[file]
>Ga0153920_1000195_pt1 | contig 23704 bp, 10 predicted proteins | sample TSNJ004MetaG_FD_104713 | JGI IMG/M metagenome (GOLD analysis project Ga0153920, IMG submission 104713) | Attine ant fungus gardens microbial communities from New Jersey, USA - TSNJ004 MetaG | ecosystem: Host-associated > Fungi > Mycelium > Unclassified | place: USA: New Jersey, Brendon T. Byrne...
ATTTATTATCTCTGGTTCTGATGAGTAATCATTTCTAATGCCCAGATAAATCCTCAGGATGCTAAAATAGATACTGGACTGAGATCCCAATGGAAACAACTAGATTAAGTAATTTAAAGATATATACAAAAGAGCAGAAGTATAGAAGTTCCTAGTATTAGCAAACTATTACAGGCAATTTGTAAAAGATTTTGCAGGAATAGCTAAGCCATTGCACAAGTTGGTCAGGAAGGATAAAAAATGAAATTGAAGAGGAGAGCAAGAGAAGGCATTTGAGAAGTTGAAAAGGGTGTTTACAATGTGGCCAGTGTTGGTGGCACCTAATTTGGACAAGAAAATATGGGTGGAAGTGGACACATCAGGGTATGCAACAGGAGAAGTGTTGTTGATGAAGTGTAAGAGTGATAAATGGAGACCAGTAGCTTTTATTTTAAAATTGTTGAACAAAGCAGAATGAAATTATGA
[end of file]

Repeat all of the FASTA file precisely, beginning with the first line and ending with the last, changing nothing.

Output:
>Ga0153920_1000195_pt1 | contig 23704 bp, 10 predicted proteins | sample TSNJ004MetaG_FD_104713 | JGI IMG/M metagenome (GOLD analysis project Ga0153920, IMG submission 104713) | Attine ant fungus gardens microbial communities from New Jersey, USA - TSNJ004 MetaG | ecosystem: Host-associated > Fungi > Mycelium > Unclassified | place: USA: New Jersey, Brendon T. Byrne...
ATTTATTATCTCTGGTTCTGATGAGTAATCATTTCTAATGCCCAGATAAATCCTCAGGATGCTAAAATAGATACTGGACTGAGATCCCAATGGAAACAACTAGATTAAGTAATTTAAAGATATATACAAAAGAGCAGAAGTATAGAAGTTCCTAGTATTAGCAAACTATTACAGGCAATTTGTAAAAGATTTTGCAGGAATAGCTAAGCCATTGCACAAGTTGGTCAGGAAGGATAAAAAATGAAATTGAAGAGGAGAGCAAGAGAAGGCATTTGAGAAGTTGAAAAGGGTGTTTACAATGTGGCCAGTGTTGGTGGCACCTAATTTGGACAAGAAAATATGGGTGGAAGTGGACACATCAGGGTATGCAACAGGAGAAGTGTTGTTGATGAAGTGTAAGAGTGATAAATGGAGACCAGTAGCTTTTATTTTAAAATTGTTGAACAAAGCAGAATGAAATTATGA